Power Electronics
C-Cell Ultracaps Offer New Options for Packaging, Performance, and Cost

C-Cell Ultracaps Offer New Options for Packaging, Performance, and Cost

With the introduction of its C-cell ultracapacitors, Maxwell Technologies once again exploits a popular battery package—this time to reduce cost versus performance for components in the 100-F range. The new ultra-caps use the same proprietary electrode material applied in the previously introduced D-cell ultracapacitors. However, the smaller C-cells also offer designers the option of selecting cells that have been optimized for either power delivery or energy storage (see the figure below).

The BCAP0120 P250 is a 120-F power-type C-cell engineered specifically for high-cycling applications that require the lowest ESR and highest efficiency. This ultracap features a power density of 21.5 kW/kg. Other specifications include an ESR of 5.0 Ω and a time constant of 0.6 sec.

The BCAP0140 E250 is a 140-F energy version designed to provide more economical solutions for lighter duty applications. This ultracap provides an energy density of 4.4 Wh/kg and a power density of 14.9 kW/kg. Meanwhile, the ESR of this part is 7.2 Ω and its time constant is 1.0 sec.

Both the power and energy models are also available in a fully integrated six-cell, 15-V pack. The C-Cell ultracapacitor cells and multi-cell packs provide high-performance, "life-of-the system" alternatives to batteries for a range of industrial and transportation applications. These include industrial robotics, actuators, telecom power buffering and back-up, aircraft door and air bag actuation, distributed power nodes for automotive subsystems and solar energy system augmentation.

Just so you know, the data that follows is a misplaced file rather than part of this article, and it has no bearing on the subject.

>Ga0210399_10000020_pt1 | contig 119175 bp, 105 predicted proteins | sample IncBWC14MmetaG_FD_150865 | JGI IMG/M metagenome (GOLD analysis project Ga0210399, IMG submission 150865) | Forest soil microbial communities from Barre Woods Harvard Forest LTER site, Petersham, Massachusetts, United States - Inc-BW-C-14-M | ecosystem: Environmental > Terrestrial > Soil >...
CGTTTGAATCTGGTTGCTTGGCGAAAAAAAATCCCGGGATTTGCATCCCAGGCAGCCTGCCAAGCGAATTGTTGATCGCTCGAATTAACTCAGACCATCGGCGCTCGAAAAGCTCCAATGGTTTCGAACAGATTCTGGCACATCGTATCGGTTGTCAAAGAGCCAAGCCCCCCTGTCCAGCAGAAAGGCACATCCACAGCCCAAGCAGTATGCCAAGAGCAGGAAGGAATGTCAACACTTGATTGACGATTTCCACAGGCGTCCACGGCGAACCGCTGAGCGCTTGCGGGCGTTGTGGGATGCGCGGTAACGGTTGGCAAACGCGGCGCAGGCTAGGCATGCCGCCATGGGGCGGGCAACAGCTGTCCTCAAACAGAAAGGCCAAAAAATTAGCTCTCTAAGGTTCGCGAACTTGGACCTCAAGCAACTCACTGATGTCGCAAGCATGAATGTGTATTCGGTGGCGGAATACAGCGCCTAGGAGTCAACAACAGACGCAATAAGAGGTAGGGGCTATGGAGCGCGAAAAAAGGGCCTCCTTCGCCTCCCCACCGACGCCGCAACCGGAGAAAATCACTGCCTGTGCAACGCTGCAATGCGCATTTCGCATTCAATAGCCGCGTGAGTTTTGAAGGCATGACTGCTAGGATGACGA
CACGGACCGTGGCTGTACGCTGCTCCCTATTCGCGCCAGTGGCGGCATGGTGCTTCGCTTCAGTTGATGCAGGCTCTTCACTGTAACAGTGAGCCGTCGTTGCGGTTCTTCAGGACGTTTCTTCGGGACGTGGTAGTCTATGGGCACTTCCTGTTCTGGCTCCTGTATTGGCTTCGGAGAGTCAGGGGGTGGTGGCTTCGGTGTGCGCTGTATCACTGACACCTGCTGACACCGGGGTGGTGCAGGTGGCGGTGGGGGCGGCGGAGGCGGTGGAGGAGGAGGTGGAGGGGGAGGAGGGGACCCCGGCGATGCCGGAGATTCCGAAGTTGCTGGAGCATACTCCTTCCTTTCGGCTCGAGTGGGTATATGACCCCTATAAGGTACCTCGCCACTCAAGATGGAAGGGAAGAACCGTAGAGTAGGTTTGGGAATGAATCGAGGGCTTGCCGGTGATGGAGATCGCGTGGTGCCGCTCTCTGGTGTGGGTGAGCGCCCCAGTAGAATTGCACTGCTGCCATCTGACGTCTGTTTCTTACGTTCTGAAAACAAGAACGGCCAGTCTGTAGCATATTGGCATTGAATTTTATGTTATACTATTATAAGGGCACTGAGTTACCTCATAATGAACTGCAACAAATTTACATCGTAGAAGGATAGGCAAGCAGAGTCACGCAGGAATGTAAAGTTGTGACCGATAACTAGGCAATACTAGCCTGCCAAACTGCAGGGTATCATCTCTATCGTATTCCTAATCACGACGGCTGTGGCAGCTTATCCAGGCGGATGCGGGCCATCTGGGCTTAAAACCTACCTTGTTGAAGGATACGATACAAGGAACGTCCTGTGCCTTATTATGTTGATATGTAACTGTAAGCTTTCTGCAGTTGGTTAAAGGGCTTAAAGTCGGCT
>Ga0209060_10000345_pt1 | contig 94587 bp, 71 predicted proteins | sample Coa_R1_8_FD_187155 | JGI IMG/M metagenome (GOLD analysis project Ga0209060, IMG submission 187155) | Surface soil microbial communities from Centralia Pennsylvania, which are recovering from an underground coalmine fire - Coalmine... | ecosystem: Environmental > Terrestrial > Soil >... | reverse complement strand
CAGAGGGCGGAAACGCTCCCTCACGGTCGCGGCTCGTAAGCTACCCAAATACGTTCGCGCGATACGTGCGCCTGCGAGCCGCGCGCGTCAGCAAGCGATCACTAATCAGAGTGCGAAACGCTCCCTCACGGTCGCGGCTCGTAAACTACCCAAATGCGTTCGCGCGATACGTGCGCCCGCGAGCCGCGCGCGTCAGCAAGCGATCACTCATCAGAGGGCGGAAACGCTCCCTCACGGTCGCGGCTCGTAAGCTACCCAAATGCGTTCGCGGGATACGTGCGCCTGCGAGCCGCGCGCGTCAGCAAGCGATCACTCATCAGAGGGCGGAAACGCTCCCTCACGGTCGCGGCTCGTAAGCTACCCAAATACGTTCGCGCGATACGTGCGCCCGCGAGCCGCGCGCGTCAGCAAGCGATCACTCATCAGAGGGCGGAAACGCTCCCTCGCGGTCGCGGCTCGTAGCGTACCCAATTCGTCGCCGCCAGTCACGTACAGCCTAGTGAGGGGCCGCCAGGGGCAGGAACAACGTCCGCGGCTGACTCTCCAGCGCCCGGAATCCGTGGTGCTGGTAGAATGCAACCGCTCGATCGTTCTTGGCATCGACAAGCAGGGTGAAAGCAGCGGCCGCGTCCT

These 2.5-V cells have the same external dimensions but one-third the weight (29 g) of the familiar C-size battery. Moreover, the cells are designed for easy mounting on PCBs and in other electrical devices and systems.

In developing the C-Cells, Maxwell Technologies aimed to replace its PC100E series ultracaps with lower-cost models. The cost reduction is made possible in part by the use of the company’s carbon-powder-based electrode, which enables better performance-versus-cost than the carbon cloth material electrode employed in the PC100E. The C-Cells are said to offer a 4- to 5-times reduction in cost per Farad versus the PC100E series.

The C-cell ultracapacitors are currently undergoing UL testing and UL approval is anticipated in the next few months. For more information, see www.maxwell.com.

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